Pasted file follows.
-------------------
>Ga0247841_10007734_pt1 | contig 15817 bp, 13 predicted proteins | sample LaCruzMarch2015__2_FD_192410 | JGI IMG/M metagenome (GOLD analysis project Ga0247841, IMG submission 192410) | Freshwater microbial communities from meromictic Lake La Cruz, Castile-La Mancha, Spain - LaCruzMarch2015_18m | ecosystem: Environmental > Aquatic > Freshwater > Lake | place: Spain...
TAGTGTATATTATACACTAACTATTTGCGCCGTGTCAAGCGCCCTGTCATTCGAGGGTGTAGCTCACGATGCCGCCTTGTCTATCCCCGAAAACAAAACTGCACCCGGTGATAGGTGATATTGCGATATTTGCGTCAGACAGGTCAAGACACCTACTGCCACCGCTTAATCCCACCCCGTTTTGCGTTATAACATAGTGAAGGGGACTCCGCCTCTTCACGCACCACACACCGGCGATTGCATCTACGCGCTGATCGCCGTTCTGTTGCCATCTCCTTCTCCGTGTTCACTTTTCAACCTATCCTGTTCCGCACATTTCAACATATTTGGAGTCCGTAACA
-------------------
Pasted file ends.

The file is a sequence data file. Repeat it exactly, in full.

>Ga0247841_10007734_pt1 | contig 15817 bp, 13 predicted proteins | sample LaCruzMarch2015__2_FD_192410 | JGI IMG/M metagenome (GOLD analysis project Ga0247841, IMG submission 192410) | Freshwater microbial communities from meromictic Lake La Cruz, Castile-La Mancha, Spain - LaCruzMarch2015_18m | ecosystem: Environmental > Aquatic > Freshwater > Lake | place: Spain...
TAGTGTATATTATACACTAACTATTTGCGCCGTGTCAAGCGCCCTGTCATTCGAGGGTGTAGCTCACGATGCCGCCTTGTCTATCCCCGAAAACAAAACTGCACCCGGTGATAGGTGATATTGCGATATTTGCGTCAGACAGGTCAAGACACCTACTGCCACCGCTTAATCCCACCCCGTTTTGCGTTATAACATAGTGAAGGGGACTCCGCCTCTTCACGCACCACACACCGGCGATTGCATCTACGCGCTGATCGCCGTTCTGTTGCCATCTCCTTCTCCGTGTTCACTTTTCAACCTATCCTGTTCCGCACATTTCAACATATTTGGAGTCCGTAACA